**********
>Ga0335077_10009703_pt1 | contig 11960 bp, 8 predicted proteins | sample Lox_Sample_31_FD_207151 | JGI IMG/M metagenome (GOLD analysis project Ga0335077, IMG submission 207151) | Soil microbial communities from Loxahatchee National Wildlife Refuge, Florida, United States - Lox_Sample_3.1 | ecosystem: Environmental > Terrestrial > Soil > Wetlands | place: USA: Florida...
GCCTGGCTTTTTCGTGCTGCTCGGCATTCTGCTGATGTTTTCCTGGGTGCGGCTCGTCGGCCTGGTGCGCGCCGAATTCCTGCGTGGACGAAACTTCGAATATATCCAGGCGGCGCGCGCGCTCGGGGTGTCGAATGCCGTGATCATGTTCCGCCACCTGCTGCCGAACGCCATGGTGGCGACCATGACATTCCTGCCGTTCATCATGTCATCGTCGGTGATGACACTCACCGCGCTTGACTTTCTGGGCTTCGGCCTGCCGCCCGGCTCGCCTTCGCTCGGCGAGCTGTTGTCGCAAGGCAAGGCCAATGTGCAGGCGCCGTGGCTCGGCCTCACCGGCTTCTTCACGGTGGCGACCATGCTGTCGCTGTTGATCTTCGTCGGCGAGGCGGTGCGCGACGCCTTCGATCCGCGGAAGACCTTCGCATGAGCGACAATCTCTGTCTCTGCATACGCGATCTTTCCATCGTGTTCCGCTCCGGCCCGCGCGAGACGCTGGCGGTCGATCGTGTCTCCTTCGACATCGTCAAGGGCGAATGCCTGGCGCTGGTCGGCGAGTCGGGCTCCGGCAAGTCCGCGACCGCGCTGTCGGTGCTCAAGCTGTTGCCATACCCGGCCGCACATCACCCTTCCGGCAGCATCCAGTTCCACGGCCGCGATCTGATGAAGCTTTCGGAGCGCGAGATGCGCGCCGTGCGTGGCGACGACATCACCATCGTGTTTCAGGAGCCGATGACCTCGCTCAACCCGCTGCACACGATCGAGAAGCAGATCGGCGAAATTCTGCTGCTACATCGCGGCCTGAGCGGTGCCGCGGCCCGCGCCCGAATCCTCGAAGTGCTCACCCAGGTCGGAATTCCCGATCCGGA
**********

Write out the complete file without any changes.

>Ga0335077_10009703_pt1 | contig 11960 bp, 8 predicted proteins | sample Lox_Sample_31_FD_207151 | JGI IMG/M metagenome (GOLD analysis project Ga0335077, IMG submission 207151) | Soil microbial communities from Loxahatchee National Wildlife Refuge, Florida, United States - Lox_Sample_3.1 | ecosystem: Environmental > Terrestrial > Soil > Wetlands | place: USA: Florida...
GCCTGGCTTTTTCGTGCTGCTCGGCATTCTGCTGATGTTTTCCTGGGTGCGGCTCGTCGGCCTGGTGCGCGCCGAATTCCTGCGTGGACGAAACTTCGAATATATCCAGGCGGCGCGCGCGCTCGGGGTGTCGAATGCCGTGATCATGTTCCGCCACCTGCTGCCGAACGCCATGGTGGCGACCATGACATTCCTGCCGTTCATCATGTCATCGTCGGTGATGACACTCACCGCGCTTGACTTTCTGGGCTTCGGCCTGCCGCCCGGCTCGCCTTCGCTCGGCGAGCTGTTGTCGCAAGGCAAGGCCAATGTGCAGGCGCCGTGGCTCGGCCTCACCGGCTTCTTCACGGTGGCGACCATGCTGTCGCTGTTGATCTTCGTCGGCGAGGCGGTGCGCGACGCCTTCGATCCGCGGAAGACCTTCGCATGAGCGACAATCTCTGTCTCTGCATACGCGATCTTTCCATCGTGTTCCGCTCCGGCCCGCGCGAGACGCTGGCGGTCGATCGTGTCTCCTTCGACATCGTCAAGGGCGAATGCCTGGCGCTGGTCGGCGAGTCGGGCTCCGGCAAGTCCGCGACCGCGCTGTCGGTGCTCAAGCTGTTGCCATACCCGGCCGCACATCACCCTTCCGGCAGCATCCAGTTCCACGGCCGCGATCTGATGAAGCTTTCGGAGCGCGAGATGCGCGCCGTGCGTGGCGACGACATCACCATCGTGTTTCAGGAGCCGATGACCTCGCTCAACCCGCTGCACACGATCGAGAAGCAGATCGGCGAAATTCTGCTGCTACATCGCGGCCTGAGCGGTGCCGCGGCCCGCGCCCGAATCCTCGAAGTGCTCACCCAGGTCGGAATTCCCGATCCGGA